| LONDON, July 7
LONDON, July 7 She was born a fighter and on
Saturday Serena Williams proved she is the ultimate survivor as
she completed her "unbelievable journey" from a pit of despair
to win a fifth Wimbledon crown.
Seventeen months after a life-threatening blood clot in her
lungs almost ended her glittering tennis career, Williams
blotted out the mental and physical scars to climb back into the
grand slam winner's circle by snuffing out Agnieszka Radwanska
6-1 5-7 6-2.
Almost everyone but those closest to her thought the days
when Williams would be holding aloft one of the four major
trophies were all but over.
But at the age of 30, the American, who grew up practising
on cracked public courts in Compton surrounded by drug dealers
and drive-by shootings, showed the world what she was still
capable of as she blazed a backhand winner to win her 14th grand
It was little wonder she collapsed on to her back in her
moment of glory and still lying on the ground, she covered her
face for several seconds, no doubt thinking about all the
injuries, illnesses and surgery she has had to endure in the
past two years.
"I can't even describe it. I almost didn't make it a few
years ago. I was in hospital but now I'm here again and it was
so worth it. I'm so happy," a beaming Williams, with her voice
quivering, told the crowd as she hugged the Venus Rosewater
"I never dreamt of being here again, being so down," added
the American, whose tale of woe started when she sliced her foot
on a piece of glass in a Munich restaurant soon after winning
her 13th slam at Wimbledon in July 2010.
"I didn't give up (even when I had the clot). I was just so
tired at that point.
"Gosh, right before that I had the blood clot, I had lung
problems. I had a tube in my stomach and it was draining
"I had two foot surgeries. It was a lot. I just felt down,
the lowest of lows."
On Saturday, she enjoyed the highest of the highs as she
matched her sister Venus's haul of five Wimbledon trophies by
becoming the first 30-something to win the title since Martina
Navratilova achieved the feat in 1990.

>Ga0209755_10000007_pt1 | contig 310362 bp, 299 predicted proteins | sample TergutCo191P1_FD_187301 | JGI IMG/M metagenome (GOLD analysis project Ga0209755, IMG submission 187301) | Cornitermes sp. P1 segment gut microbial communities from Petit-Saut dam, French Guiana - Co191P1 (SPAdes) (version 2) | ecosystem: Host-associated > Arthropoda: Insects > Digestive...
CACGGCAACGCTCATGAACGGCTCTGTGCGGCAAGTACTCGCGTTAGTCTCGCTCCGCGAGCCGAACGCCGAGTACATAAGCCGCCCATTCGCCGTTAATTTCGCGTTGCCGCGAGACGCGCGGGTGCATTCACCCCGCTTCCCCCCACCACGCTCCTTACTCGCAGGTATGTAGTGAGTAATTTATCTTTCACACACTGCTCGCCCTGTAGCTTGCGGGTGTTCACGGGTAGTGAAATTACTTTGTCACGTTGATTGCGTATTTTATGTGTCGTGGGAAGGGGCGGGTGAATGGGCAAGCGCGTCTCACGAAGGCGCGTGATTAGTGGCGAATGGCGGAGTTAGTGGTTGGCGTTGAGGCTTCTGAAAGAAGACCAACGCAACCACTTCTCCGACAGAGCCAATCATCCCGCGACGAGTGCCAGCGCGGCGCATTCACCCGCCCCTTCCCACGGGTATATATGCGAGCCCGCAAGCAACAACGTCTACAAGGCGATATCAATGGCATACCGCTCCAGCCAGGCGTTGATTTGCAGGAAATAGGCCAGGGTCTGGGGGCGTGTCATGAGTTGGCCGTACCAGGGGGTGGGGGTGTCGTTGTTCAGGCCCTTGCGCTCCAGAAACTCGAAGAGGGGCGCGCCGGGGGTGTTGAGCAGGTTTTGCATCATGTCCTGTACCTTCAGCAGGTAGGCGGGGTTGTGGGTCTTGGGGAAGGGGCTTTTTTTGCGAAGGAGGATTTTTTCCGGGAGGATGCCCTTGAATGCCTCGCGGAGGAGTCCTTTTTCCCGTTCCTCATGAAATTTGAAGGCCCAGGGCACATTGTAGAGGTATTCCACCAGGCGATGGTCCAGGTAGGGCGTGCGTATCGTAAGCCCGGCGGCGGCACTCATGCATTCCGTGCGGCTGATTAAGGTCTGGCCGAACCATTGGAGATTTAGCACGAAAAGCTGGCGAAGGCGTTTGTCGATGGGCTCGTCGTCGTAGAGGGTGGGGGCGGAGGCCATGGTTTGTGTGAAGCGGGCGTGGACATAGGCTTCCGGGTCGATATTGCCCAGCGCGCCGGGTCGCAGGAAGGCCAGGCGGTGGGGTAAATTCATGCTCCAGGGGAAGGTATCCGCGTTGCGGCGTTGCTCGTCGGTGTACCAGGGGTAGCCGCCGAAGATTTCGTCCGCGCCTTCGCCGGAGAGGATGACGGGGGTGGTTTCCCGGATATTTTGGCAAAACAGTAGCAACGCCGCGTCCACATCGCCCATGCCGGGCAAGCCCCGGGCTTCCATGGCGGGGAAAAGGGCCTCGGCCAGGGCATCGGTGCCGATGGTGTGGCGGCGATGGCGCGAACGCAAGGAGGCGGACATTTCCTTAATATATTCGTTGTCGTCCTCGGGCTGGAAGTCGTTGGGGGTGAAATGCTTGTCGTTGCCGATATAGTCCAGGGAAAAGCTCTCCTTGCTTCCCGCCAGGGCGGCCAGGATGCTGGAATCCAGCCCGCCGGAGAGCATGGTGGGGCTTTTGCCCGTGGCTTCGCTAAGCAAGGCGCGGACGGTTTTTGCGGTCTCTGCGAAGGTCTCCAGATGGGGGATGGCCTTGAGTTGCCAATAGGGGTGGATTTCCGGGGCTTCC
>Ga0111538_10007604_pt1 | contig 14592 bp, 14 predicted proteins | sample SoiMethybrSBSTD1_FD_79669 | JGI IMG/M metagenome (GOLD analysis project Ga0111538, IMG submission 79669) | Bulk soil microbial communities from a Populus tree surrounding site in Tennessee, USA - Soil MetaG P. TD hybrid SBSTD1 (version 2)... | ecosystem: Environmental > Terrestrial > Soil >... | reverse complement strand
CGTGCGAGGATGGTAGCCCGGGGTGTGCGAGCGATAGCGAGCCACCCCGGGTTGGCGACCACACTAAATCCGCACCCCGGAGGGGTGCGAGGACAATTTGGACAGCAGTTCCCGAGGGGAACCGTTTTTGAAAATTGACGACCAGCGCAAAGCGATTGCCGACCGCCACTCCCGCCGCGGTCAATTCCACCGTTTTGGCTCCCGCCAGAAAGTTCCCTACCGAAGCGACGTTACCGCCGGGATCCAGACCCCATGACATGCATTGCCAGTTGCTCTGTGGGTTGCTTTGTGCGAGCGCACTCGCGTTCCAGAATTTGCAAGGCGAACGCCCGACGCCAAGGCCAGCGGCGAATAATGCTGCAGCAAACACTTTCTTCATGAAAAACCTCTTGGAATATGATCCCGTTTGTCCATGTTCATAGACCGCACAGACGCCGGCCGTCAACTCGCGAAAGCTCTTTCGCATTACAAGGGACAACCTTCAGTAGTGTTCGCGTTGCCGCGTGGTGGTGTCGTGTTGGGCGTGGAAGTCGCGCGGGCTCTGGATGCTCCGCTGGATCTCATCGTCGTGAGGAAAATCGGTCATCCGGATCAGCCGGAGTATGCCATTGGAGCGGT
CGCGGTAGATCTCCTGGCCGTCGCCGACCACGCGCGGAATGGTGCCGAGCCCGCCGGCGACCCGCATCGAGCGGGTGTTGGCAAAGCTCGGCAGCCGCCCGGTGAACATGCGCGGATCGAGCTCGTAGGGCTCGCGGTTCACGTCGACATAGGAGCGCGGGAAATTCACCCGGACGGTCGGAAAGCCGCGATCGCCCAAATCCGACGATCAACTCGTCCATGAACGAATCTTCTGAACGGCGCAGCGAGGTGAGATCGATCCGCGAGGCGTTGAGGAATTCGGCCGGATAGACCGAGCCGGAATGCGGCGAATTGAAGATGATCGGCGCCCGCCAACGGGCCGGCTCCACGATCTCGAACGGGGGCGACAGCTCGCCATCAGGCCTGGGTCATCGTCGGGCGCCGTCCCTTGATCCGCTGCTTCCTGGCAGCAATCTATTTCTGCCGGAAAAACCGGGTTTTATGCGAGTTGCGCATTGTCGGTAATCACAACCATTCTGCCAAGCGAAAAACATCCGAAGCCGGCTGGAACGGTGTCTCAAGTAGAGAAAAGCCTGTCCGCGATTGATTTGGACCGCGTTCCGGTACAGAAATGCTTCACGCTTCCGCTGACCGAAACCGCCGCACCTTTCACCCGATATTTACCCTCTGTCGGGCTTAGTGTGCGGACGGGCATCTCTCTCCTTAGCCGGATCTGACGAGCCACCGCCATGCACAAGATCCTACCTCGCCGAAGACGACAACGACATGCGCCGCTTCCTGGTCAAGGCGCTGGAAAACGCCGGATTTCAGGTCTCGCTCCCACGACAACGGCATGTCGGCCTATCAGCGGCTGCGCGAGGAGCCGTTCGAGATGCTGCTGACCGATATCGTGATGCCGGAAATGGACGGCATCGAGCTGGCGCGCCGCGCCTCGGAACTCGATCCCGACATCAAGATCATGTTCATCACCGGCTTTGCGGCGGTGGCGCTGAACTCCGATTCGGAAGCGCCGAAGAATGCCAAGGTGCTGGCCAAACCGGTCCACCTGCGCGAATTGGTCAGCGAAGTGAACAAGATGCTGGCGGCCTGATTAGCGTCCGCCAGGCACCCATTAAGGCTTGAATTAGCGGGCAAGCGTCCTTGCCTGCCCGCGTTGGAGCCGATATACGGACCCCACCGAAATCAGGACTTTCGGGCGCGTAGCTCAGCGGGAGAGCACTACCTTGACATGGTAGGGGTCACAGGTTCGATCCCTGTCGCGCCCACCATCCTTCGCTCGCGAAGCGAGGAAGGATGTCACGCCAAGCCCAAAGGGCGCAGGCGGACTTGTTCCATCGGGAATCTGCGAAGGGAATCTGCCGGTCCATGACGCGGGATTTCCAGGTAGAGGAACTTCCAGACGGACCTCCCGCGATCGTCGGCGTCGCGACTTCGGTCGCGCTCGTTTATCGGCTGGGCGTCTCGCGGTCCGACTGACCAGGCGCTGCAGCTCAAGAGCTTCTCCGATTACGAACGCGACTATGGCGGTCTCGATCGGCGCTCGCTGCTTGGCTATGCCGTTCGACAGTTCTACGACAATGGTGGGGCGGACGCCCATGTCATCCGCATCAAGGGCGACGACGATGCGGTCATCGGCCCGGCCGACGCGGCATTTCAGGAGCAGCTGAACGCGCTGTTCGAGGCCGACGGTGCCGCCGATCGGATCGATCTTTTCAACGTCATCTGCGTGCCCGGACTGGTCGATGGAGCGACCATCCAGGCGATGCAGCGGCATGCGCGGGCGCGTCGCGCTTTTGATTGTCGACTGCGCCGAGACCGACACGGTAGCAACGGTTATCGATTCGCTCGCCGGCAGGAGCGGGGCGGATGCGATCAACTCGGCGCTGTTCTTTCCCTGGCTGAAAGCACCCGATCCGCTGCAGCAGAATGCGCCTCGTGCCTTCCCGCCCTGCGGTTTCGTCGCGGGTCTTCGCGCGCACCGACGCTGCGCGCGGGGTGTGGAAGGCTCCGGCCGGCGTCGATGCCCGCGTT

"Coming here and winning today is amazing because literally
last year I was ranked almost 200. It's been an unbelievable
journey for me," said the world number six.
That journey almost took a backward slide just five weeks
ago when Serena lost in the opening round of the French Open,
the first time she had exited so early from a grand slam
But just as many started writing Serena's tennis obituary,
she roared back to stop Radwanska from becoming the first Polish
grand slam winner.
Radwanska's title hopes had already looked rather bleak as
not only had she never won a set against Serena before, but as
she prepared for the biggest match of her career, she was
already battling respiratory problems which she blamed on the
rain and blustery winds of the non-existent British summer.
Saturday's damp, chilly and gloomy conditions on Centre
Court would have done little to lift Radwanska's mood and it was
not long before she was being blown away by a gale force named
As Serena moved within one point of blanking out Radwanska
from the first set, it led one fan to tweet "this final will be
over before you can put a kettle on".
Radwanska could have done with a hot drink herself as she
sniffled and coughed during the changeovers and she got a chance
to warm her throat when the players were briefly forced off
court at the end of the first set when a slight drizzle started
The short respite did nothing to halt Serena's charge as she
steamed to a 4-2 lead. But just when it seemed that Serena would
be wrapping up one of the most one-sided Wimbledon finals,
Radwanska's game suddenly caught fire and she levelled for 4-4.
The 23-year-old Pole drew Serena into lengthy rallies and
when the American netted a backhand to surrender the second set,
the crowd erupted into wild applause.
Serena, though, is not one for cowering and one 49-second
blitz summed up her intentions. She fired four thunderbolt aces
to win the fourth game of the third set, and from then on, her
opponent never got a look in.
Serena followed up her 102nd ace of the tournament with a
screaming service winner to bring up matchpoint, and seconds
later it was all over.
"I'm still shaking so much. I think I had the best two weeks
of my life. She was too good today, but I'm just so happy to be
here in the final. I think it was not my day but I'll try again
next year," a sobbing Radwanska said during the presentation
Serena then rounded off a successful day for the Williams
clan as she and Venus joined forces to capture a fifth Wimbledon
doubles title, beating Czech sixth seeds Andrea Hlavackova and
Lucie Hradecka 7-5 6-4.
While Serena was off to sort out her outfit for the
champions ball, Roger Federer was getting ready to strike a
double blow for the 30-somethings when he takes on British hope
Andy Murray in the men's final on Sunday.
A Serena-Federer triumph would mean it would be the first
time since 1975 when both Wimbledon singles titles have been won
by the over 30s.
Jonathan Marray kicked off what could be a weekend of
national euphoria for British tennis when he became the first
home player since 1936 to win the Wimbledon men's doubles title
with Danish partner Frederik Nielsen.
Just a day before near-namesake Murray hopes to end
Britain's 76-year wait for a men's singles champion, wildcards
Marray and Nielsen sent the Centre Court crowd into a frenzy
after downing fifth seeds Robert Lindstedt and Horia Tecau 4-6
6-4 7-6 6-7 6-3.
(Editing by Toby Davis)